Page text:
On my flight to West Africa, sometime between my second and fifth movie, I walk to the back of the plane to use the restroom. As I approach, I see four Ethiopian stewardesses sitting in a circle on the floor, eating a family-sized plate of what appears to be a hodgepodge of flatbread, red sauce, meat, and veggies with their hands.
As I wait for the bathroom, I stare. When I see people who interest me, I stare like a little kid stares at Micky Mouse—I become so consumed by curiosity that I forget I’m in the room altogether. In elementary school this habit earned me the nickname, Kyle Stare-mann. Later in life, at bars, strangers would often greet me by saying, “what the fuck are you looking at?”
In this case, however, one of the stewardesses smiles and says, “do you want to try?” She holds out a hand full of the stuff. Beneath the sound of the jet engine, I’m not sure I hear her right, so I walk closer and lean into their circle. “In our culture, we eat with our hands,” she tells me. “When someone new joins us, it’s customary that we feed them their first two bites.” Before I have time to retreat, her fingers are in my mouth, and I taste shredded chicken and a variety of spices that are foreign to me. She holds out another hand full of what I soon learn is an Ethiopian dish called injera.
As I sit with the women, they tell me that injera is a staple in their country and that people have been eating it for thousands of years. They tell me the tradition of feeding another person is called gurshia. They tell me that Lucy, the oldest human fossil, was found in Ethiopia. “We are ambassadors of our country, and you must visit.”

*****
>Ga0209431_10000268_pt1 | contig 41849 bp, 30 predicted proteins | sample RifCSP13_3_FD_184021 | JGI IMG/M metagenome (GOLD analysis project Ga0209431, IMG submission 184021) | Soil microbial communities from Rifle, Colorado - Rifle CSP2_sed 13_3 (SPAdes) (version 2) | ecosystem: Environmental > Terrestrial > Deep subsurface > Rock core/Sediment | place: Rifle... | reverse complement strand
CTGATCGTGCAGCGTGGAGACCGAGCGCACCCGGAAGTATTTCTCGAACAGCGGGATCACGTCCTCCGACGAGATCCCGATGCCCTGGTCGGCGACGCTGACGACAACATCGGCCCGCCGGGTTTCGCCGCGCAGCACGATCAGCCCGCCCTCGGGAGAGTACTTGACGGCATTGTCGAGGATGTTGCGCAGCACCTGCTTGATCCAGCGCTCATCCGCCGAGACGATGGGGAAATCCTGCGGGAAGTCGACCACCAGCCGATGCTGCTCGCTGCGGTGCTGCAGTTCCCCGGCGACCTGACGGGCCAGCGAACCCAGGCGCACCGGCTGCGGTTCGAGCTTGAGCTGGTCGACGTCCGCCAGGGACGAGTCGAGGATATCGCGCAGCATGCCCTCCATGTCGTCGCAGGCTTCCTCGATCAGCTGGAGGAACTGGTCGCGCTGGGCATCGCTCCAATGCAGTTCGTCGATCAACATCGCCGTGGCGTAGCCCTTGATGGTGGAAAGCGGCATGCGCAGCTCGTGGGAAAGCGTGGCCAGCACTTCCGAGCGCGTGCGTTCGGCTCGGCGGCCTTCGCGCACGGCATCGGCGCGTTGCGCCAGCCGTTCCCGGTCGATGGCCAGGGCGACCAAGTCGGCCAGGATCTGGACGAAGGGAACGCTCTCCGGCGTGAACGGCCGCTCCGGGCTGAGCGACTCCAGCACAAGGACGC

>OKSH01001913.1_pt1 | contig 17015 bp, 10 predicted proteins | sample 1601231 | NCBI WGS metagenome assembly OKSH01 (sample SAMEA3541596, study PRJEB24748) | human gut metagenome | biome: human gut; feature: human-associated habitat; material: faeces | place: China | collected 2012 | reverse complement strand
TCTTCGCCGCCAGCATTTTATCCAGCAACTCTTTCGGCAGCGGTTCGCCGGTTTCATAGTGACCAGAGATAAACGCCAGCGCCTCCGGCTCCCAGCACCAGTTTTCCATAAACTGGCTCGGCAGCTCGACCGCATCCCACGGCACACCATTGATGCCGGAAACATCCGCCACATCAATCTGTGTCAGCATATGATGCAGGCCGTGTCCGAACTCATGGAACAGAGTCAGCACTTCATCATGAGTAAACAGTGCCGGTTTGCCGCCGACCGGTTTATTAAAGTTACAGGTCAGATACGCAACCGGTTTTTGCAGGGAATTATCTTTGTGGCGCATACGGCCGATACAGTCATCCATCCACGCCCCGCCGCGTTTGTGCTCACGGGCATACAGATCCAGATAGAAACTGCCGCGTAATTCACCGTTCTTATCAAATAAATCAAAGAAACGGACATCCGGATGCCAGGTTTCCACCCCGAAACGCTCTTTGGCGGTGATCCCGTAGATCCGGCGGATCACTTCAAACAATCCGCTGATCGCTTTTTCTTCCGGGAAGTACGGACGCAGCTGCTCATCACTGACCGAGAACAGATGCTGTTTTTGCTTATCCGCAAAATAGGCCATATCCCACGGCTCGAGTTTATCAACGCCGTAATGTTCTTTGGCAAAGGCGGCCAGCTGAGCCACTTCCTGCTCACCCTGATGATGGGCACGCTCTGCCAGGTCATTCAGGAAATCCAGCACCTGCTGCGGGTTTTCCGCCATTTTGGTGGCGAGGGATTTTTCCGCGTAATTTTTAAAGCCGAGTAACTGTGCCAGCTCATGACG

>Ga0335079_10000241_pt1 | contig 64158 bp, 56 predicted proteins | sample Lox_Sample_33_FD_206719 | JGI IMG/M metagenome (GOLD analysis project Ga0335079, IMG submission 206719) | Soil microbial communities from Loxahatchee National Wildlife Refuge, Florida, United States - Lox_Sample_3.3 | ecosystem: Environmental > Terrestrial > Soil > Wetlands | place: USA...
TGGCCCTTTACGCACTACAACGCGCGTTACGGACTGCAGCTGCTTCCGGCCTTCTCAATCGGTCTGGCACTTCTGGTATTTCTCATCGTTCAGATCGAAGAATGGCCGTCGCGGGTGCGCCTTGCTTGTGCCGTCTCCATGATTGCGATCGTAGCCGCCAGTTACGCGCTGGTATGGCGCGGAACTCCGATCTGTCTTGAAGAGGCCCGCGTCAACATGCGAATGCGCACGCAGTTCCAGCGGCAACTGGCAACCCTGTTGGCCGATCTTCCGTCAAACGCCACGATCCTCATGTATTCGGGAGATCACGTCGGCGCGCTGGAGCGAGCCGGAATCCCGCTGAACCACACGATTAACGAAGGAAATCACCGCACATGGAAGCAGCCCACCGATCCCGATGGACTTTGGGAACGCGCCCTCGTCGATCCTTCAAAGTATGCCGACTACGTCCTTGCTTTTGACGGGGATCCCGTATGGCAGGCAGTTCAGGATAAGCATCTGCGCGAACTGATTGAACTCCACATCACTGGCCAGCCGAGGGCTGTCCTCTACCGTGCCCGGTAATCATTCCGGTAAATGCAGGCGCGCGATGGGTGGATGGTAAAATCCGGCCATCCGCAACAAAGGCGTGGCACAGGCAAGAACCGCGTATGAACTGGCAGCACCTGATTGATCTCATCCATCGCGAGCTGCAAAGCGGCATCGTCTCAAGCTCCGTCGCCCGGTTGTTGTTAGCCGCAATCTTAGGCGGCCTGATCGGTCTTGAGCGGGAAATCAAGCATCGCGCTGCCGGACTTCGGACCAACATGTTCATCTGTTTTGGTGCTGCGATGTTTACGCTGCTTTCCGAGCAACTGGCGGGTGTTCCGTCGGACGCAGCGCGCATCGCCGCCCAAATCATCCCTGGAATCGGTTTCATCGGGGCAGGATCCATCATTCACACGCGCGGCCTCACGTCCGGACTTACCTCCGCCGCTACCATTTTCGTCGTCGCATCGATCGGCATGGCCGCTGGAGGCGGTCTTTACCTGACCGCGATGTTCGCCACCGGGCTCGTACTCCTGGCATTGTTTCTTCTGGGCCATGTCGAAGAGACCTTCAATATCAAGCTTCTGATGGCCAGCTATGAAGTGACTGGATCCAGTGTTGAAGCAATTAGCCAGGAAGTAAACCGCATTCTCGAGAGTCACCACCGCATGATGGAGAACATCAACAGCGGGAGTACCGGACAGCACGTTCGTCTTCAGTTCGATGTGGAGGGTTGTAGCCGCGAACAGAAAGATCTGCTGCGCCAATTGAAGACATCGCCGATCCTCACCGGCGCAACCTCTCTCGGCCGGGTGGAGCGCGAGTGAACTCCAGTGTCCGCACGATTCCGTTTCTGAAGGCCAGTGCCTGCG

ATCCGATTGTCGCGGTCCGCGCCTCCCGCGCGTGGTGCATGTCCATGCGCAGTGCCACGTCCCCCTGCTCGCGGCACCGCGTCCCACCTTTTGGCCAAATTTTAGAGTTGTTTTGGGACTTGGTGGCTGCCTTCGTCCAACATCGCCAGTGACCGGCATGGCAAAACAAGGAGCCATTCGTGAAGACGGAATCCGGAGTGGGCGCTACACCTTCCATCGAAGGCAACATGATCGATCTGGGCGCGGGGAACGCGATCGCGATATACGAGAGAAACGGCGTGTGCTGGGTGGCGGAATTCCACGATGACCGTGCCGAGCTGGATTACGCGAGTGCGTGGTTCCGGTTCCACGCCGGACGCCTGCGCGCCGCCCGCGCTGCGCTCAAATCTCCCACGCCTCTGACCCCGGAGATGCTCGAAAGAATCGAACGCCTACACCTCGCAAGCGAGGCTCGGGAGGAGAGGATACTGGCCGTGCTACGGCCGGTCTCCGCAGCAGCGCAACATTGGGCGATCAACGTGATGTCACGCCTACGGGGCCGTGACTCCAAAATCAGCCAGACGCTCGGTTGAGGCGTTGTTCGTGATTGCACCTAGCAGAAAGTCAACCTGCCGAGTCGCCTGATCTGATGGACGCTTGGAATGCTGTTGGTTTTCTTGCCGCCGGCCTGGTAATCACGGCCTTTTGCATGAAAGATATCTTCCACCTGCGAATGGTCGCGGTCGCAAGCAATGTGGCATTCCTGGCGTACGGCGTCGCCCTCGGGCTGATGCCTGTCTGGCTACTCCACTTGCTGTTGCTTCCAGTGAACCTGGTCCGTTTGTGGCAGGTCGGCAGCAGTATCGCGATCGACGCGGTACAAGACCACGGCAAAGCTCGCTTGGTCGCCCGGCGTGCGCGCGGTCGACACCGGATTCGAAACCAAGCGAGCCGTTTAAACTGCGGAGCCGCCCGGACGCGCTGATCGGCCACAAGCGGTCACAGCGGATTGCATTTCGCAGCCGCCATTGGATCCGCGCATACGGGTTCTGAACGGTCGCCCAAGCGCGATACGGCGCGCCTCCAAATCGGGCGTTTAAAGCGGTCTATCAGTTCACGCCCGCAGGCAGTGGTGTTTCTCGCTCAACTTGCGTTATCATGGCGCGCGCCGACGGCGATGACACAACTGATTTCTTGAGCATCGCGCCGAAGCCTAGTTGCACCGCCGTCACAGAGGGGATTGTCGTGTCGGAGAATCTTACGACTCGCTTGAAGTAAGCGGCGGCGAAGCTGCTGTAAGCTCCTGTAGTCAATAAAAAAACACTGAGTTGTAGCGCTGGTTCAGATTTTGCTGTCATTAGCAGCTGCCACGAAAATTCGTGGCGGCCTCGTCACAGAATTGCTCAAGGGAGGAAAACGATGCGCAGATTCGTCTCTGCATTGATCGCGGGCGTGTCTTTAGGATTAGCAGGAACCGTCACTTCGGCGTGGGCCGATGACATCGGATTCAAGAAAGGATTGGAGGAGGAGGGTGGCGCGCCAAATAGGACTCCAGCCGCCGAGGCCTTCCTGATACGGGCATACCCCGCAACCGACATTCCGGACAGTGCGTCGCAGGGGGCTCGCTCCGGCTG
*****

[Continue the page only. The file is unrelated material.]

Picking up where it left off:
Another passenger walks into the back of the plane to use the restroom. She is a middle-aged white woman who looks uptight. When the stewardesses offer her a hand full of injera, the passenger responds with a panicked "no, thank you," and retreats into the restroom. The stewardesses shrug and continue to tell me fun facts about their culture.
Suddenly, another flight attendant rushes to the back of the plane. “Boss is coming!” She says urgently. We scatter.
Back in my seat, with my fingers stained from the red sauce and my mouth still on fire from the spices, I enjoy the electric feeling a traveler gets from falling into a bizarre new world. The act of feeding one another with our hands is surely one of the earliest forms of gift-giving hominids ever performed, and I experienced this intimate tradition in a metal capsule, a mile above the Atlantic ocean.